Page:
Nick and Sabrina are multi-faceted, complex characters who feel like real people, and their romance is really well done, the move from animosity to partnership to love evolving naturally and organically. Ambitious and career-minded, they’re alike in many ways, and have a – grudging – respect for each other on a professional level, but when forced to work together, they also have to face up to the fact that there’s something else going on that they’ve been supressing for quite some time. Nick actually realises he’s in love fairly early on, and is completely honest with himself about it (which I loved), and although Sabrina takes a bit longer to connect the dots, once they’re together, they’re together; there’s no dithering or second-guessing, and the way they support each other through some difficult times is just lovely to see. One of the things I so love about Lucy Parker’s romances is that her protagonists behave like mature adults; they communicate well and are honest with themselves – and each other. Things could have veered into Big Mis territory a couple of times, but instead, Nick and Sabrina confront the problems head on, talk about them and resolve them together, showing clearly that trust and respect are the strongest of all foundations for love.
As always, the writing is top notch, the dialogue sparkles with wit and humour, the pop culture references are spot on and most of all, I love knowing that I can pick up a Lucy Parker book and feel instantly as though I’m in a place I recognise. It’s an idealised version of the London I know and love perhaps, but it’s completely recognisable and the author captures the British idiom incredibly well. I enjoyed catching up with other characters from the series – Richard and Lainey, Lily, Freddie and Griff (and Charlie – I hope he’s going to get his own book soon) – and I did adore watching the awful Sadie Frost get a well-deserved comeuppance! In fact, I have only one quibble with the story. It’s hard to say much without spoilers, but I did find it just a little bit difficult to believe that someone like Nick, with a background in hard-hitting investigative journalism, would make the transition to an essentially fluffy ‘lifestyle’ show so easily. (It would be like Jeremy Paxman presenting The One Show. Just – nope.) That said, the author does make it work, and once we know the backstory of his difficult relationship with a demanding father, it’s perhaps easier to understand. Like Nick, Sabrina has a difficult relationship with her father, feeling he’s dismissed her because of her career choices (among other things), so both characters have to confront those relationships in order to reach some important realisations and decisions about themselves and who they want to be.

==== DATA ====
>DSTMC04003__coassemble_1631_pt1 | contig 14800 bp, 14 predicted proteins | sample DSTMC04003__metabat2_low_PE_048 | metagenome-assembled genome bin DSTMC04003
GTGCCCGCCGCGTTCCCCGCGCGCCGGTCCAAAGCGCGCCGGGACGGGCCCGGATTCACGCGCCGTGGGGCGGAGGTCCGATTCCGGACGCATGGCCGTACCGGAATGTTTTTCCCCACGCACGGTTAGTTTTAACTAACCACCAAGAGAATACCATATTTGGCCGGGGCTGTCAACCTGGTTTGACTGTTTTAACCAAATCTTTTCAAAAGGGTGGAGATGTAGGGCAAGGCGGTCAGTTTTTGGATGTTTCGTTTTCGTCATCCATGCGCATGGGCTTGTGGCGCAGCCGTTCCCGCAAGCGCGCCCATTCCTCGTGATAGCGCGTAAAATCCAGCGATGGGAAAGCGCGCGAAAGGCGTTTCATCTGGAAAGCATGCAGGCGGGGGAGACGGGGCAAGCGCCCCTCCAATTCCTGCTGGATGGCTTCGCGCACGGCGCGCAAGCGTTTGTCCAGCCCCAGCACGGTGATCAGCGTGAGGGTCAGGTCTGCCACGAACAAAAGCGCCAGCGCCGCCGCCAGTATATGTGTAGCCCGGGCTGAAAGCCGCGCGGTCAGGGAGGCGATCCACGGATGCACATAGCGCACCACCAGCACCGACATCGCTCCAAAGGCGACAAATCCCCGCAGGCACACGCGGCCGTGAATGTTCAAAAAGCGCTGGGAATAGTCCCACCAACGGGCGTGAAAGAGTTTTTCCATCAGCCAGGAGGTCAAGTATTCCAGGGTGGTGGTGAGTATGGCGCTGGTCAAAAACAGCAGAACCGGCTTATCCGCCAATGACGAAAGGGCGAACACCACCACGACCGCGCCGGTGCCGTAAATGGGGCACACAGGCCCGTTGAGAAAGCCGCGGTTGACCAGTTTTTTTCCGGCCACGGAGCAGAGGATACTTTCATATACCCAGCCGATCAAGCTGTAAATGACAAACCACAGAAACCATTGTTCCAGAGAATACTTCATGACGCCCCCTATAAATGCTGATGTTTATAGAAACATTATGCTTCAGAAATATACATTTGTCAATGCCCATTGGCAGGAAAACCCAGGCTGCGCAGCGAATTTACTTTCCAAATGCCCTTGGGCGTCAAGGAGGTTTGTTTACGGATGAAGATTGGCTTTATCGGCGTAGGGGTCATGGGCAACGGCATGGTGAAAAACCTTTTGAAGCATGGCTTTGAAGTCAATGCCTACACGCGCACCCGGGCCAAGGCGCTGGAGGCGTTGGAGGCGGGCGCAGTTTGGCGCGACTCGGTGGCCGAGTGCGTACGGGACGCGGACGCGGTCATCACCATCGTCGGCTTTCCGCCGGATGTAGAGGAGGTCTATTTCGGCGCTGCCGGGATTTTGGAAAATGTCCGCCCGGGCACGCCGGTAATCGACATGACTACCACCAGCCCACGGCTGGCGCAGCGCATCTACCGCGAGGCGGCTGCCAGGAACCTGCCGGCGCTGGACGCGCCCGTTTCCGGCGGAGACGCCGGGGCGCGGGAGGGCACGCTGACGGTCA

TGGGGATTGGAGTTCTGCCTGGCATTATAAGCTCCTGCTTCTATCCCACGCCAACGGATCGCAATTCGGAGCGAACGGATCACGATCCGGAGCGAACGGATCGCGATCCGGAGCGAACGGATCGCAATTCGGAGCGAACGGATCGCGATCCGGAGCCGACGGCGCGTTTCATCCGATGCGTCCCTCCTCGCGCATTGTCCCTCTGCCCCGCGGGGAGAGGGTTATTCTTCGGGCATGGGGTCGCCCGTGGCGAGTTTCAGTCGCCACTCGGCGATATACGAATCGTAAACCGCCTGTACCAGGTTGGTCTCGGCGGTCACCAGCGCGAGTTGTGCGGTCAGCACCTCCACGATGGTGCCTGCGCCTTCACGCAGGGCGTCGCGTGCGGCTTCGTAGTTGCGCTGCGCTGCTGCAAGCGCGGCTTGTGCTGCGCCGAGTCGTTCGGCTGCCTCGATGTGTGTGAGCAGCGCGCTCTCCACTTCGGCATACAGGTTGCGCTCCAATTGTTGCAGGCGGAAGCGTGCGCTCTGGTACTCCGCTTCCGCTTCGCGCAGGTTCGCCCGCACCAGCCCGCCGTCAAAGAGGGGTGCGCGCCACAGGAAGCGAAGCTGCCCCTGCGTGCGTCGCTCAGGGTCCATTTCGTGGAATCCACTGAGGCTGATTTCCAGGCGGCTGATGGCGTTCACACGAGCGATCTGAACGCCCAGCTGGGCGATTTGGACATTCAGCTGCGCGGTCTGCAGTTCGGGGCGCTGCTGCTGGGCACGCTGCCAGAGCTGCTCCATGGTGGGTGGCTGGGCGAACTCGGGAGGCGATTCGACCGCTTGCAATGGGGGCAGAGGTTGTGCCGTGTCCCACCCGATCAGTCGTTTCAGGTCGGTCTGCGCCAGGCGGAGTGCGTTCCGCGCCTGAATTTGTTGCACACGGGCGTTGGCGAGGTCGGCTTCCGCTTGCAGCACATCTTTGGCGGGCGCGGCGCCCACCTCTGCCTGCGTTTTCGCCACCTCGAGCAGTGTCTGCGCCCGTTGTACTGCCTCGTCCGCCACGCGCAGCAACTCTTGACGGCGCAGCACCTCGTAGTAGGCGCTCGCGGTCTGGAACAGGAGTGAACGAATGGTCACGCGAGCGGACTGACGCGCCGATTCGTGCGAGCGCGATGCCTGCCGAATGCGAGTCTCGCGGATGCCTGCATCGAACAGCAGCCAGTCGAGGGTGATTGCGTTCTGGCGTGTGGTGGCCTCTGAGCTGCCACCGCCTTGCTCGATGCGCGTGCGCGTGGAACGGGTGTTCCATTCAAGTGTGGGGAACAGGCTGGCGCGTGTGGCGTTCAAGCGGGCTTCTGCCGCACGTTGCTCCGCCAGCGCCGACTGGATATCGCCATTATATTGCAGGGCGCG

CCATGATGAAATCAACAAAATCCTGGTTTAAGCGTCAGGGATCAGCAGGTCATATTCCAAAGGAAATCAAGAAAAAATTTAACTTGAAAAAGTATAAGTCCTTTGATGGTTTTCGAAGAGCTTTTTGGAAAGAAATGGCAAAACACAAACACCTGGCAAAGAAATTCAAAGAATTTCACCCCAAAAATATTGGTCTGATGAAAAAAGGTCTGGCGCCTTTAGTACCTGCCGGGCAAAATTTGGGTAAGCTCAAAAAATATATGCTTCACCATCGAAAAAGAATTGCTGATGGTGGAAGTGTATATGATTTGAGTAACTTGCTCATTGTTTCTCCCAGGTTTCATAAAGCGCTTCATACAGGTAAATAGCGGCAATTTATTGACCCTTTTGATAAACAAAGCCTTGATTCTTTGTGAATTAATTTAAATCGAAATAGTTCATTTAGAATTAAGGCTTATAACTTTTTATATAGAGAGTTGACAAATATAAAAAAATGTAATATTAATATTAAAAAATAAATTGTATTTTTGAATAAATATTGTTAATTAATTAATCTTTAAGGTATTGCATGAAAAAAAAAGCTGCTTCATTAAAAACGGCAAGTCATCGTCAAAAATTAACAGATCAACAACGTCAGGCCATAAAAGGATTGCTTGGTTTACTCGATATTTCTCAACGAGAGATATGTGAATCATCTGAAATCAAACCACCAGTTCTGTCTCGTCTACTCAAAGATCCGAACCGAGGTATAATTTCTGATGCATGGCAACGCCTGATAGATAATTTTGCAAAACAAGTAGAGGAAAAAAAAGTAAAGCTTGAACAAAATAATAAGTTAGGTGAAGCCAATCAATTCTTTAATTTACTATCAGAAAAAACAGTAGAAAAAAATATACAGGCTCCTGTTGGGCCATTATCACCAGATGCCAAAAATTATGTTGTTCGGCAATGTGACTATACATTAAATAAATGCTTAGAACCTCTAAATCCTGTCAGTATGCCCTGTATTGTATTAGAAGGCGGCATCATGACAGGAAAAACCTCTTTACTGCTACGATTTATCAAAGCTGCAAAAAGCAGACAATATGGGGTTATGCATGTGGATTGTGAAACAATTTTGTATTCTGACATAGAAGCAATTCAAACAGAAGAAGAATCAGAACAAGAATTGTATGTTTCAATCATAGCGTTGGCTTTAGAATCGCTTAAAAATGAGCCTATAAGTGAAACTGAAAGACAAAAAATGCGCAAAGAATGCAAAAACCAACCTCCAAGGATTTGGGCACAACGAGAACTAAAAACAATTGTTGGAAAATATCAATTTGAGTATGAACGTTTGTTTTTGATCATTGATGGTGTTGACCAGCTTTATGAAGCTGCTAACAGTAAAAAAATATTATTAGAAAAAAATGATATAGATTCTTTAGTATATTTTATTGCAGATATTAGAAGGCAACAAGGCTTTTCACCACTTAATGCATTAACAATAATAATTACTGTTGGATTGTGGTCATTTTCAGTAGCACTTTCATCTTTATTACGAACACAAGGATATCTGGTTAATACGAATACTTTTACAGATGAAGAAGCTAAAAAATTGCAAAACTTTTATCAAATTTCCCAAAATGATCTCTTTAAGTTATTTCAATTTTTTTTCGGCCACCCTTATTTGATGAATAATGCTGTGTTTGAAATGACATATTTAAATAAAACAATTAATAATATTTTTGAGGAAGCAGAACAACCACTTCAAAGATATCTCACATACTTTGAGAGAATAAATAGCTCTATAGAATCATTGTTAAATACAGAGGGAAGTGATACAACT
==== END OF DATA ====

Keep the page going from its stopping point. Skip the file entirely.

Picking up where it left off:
If you’ve enjoyed the other books in the London Celebrities series, you won’t be surprised when I say that Headliners delivered everything I wanted and expected. It’s warm, funny and gorgeously romantic, the characters are rounded and engaging, the writing is terrific and everything about it works on every level. It’s the sort of book that wraps you up in a big cuddle and leaves you smiling.